802.359.5000 | WILD BIRD REHAB: x510
In Edgar Allen Poe’s, “The Raven,” we meet a stoic raven “once upon a midnight dreary,” whose foreboding repetition of “nevermore” sends a young man into a state of madness. In England at the Tower of London, it is believed that if the ravens who reside on the grounds leave, the kingdom of England will fall. In some Native American tribes, ravens are considered at once creator and trickster, and are present in numerous cultural tales.
All these factors have led us to believe we may have an imprinted raven, meaning the bird had been kept illegally and raised by humans, and has since begun to think of himself as human. We’re guessing whoever had him in captivity called out “hello” to him, and this raven — being the smart fellow he is — is mimicking what he has heard. While the raven’s leg injury prognosis remains to be seen, if the bird is imprinted, we will not be able to release him from captivity. An imprinted bird simply cannot survive in the wild. There is a chance, however, that the bird is instead habituated, meaning that he was initially raised by his own parents and thus imprinted onto them, but then was taken in by humans and got used to living with them. Habituation is reversible. Imprinting is not. We may be able to pair him with another rehabilitator’s wild fledgling raven so that we can better understand if he is imprinted versus habituated — that may be his only hope for a life in the wild.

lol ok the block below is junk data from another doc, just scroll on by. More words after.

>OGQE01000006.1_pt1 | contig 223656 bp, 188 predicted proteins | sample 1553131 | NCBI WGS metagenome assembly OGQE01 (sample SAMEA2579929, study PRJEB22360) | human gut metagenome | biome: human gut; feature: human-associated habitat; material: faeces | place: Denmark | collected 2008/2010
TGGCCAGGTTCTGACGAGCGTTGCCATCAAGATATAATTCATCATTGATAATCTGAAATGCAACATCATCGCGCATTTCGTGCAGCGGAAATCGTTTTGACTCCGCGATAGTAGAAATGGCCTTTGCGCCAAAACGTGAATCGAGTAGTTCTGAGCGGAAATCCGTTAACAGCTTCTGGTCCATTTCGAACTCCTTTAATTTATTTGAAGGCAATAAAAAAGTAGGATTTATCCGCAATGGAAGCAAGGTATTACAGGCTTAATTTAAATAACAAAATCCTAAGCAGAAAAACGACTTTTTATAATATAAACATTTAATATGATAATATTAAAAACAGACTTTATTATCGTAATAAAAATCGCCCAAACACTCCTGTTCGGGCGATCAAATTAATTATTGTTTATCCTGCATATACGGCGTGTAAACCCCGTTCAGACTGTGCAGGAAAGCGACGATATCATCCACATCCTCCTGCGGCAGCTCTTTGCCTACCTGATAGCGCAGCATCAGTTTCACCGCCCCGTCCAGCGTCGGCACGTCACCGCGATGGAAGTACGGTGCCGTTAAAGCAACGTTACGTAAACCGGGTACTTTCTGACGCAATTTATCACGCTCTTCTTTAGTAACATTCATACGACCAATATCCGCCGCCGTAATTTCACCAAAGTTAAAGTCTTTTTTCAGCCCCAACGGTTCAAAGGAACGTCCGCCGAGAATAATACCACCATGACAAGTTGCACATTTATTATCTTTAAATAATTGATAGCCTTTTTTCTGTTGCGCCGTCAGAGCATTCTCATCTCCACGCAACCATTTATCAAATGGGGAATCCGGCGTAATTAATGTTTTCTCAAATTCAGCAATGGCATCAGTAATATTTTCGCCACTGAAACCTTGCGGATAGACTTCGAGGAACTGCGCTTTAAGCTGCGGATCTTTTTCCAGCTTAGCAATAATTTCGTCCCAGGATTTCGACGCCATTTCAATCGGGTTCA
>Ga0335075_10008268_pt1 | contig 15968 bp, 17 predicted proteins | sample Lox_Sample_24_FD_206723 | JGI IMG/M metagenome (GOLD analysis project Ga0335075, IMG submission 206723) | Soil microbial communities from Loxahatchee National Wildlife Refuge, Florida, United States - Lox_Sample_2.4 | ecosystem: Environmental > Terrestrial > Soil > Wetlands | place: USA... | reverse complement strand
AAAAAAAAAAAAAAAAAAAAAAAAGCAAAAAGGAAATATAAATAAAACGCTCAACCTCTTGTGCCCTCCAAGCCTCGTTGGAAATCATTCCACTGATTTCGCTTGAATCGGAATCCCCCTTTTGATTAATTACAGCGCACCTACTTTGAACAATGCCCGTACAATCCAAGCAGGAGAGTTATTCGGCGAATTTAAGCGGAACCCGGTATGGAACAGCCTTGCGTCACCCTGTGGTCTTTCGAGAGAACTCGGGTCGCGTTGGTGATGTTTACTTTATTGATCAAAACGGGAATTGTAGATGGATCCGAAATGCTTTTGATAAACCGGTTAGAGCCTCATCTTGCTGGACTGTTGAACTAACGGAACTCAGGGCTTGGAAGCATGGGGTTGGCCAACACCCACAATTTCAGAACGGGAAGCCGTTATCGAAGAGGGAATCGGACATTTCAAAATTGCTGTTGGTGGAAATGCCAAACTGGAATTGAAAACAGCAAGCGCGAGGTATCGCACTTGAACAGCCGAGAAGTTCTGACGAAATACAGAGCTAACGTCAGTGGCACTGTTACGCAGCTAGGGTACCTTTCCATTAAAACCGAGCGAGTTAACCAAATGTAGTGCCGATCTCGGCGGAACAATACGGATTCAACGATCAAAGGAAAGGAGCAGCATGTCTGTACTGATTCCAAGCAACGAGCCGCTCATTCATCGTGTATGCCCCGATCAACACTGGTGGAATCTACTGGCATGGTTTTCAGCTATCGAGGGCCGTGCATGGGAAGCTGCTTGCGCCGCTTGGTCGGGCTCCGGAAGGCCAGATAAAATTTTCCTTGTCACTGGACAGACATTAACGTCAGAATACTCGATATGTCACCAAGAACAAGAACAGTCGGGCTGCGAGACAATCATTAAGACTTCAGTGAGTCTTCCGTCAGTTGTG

So when you find an injured or orphaned bird, call your local rehabilitator and let them do the dirty work! Rehabilitators will feed them and provide medical care — you just need to make the call : )
Also, the raven is seen in tattoos of the volunteer staff!!!
Which you will be coming in to show us, Joie??? Yes? Thank you.
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